Lava Oozes Out From Kilauea Volcano

Steam plumes rise as lava enters the Pacific Ocean after flowing to the water from a Kilauea volcano fissure on Hawaii's Big Island

More Small Blasts from Hawaii Volcano

"To all the victims out there of this very, very bad time, I say it publicly, it hurts like hell today", Hawaii County Mayor Harry Kim said at a news conference late Monday.

His definition of stable means that lava continues to flow along a path toward the ocean that isn't threatening additional areas.

In the red circle is an explosion of steam and hot water, caused by ocean waves crashing onto molten lava. "FEMA doesn't have a magic wand to make it not happen".

Officials are transitioning to recovery efforts, with help from the Federal Emergency Management Agency, which is starting to do damage assessments, Magno said.

USGS warned that lava flows from Fissure 8 remains a major concern as it channels along the south-east end of Big Island, turning into a corrosive cloud of muriatic acid and small glass particles as it hits the sea.

A look at the events leading up to Canada vs. USA battle
We get on the plane, and then this guy, Trudeau, starts blasting us. "But we say that with great sadness". President Donald Trump thinks our prime minister is "dishonest" and "meek and mild".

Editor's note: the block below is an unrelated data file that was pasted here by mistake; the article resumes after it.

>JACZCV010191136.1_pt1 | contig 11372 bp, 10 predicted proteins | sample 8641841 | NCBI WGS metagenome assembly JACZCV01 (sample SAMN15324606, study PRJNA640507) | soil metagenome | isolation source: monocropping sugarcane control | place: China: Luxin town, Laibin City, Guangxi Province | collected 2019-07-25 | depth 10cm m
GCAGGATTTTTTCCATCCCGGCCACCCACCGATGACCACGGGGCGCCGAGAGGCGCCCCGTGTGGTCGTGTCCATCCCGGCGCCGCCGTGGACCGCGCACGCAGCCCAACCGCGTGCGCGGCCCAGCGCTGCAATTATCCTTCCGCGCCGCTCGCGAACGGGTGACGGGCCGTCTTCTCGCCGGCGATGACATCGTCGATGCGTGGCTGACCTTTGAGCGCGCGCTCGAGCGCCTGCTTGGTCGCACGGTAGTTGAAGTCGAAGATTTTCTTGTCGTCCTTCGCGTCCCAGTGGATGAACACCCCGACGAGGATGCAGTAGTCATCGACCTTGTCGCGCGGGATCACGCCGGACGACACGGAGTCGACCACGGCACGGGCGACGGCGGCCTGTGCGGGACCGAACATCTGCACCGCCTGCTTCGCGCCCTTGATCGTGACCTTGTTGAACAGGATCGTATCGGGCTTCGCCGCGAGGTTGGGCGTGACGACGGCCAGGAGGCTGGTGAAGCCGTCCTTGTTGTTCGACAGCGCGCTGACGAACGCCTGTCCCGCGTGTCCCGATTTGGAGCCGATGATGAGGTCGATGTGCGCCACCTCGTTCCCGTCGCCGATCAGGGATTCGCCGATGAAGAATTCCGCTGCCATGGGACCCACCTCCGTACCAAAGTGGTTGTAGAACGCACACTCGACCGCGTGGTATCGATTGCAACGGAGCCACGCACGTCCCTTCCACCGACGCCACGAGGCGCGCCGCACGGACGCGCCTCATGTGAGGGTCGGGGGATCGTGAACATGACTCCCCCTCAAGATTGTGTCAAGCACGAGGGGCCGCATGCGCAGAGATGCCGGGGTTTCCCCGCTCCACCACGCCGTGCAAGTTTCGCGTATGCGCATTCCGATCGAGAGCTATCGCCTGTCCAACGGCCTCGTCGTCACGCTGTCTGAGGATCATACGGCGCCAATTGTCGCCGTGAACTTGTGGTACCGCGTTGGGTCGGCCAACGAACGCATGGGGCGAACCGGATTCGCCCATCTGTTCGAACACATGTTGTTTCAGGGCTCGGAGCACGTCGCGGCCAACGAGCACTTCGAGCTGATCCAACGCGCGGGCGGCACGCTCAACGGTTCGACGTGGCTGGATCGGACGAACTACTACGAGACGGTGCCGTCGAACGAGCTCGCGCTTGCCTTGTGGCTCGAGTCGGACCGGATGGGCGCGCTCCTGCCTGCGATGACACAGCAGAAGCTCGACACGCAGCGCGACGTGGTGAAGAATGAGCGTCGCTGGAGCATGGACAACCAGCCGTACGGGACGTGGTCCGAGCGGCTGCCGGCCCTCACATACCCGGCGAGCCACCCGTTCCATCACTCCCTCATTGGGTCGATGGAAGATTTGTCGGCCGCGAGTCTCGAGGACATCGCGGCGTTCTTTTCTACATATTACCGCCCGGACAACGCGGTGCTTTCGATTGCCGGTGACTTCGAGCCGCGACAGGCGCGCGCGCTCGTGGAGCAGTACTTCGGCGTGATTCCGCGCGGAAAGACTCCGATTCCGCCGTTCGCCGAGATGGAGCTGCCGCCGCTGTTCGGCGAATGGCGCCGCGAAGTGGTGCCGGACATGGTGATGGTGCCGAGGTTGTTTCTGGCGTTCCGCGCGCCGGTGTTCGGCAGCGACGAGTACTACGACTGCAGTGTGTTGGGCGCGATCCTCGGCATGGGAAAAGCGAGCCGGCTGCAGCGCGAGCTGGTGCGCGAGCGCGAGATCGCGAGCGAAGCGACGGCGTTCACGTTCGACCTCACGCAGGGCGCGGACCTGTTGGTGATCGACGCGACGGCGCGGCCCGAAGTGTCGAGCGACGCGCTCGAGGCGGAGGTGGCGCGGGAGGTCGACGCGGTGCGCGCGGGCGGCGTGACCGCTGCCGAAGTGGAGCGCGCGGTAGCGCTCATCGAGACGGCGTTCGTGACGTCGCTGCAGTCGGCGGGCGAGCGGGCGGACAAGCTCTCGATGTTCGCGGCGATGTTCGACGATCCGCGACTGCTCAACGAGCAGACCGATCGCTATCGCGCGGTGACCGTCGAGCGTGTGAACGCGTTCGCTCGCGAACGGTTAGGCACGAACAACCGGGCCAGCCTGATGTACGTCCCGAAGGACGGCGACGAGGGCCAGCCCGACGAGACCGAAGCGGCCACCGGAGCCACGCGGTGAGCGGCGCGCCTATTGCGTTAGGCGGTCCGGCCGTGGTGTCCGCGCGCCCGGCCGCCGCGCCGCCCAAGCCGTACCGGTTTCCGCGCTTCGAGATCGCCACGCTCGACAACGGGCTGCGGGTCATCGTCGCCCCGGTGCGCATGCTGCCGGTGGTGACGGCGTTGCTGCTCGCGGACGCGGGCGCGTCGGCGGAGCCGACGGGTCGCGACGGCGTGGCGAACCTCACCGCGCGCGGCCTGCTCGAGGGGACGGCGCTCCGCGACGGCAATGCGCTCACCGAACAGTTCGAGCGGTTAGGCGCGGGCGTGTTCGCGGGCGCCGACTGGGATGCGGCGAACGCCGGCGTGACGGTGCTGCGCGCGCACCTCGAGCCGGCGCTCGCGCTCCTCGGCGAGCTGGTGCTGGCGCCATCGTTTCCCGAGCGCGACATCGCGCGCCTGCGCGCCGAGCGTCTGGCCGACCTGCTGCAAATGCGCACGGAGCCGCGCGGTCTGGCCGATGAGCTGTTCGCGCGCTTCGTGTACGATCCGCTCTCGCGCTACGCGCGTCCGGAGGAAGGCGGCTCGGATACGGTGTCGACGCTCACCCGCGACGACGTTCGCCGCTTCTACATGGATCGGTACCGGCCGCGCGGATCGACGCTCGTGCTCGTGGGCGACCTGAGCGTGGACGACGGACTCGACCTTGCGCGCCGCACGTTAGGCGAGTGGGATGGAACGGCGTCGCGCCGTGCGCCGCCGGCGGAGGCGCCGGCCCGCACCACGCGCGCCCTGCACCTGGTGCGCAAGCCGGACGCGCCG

The ongoing lava flows have forced thousands of people from their homes, although many have been allowed to return on a temporary basis, particularly in the Leilani Estates area.

Because tradewind conditions returned, vog was projected to carry to the south and west sides of the island, while plumes of noxious gas coming out of the ocean around the new Kapoho coastline were pushing those emissions south, farther out over the ocean.

In the meantime, fewer workers are needed to staff a 24-hour operations center and officials are reducing checkpoints, Magno said.

A small explosion on the summit of Kilauea volcano has triggered an natural disaster but there are no reports of damage.

The Hawaiian Volcano Observatory said the explosion was equivalent to a magnitude of 5.4 and sent plumes of ash into the air. A part for repairs was expected soon, said Robert Ballard, science and operations officer for the weather service in Honolulu.

Latest News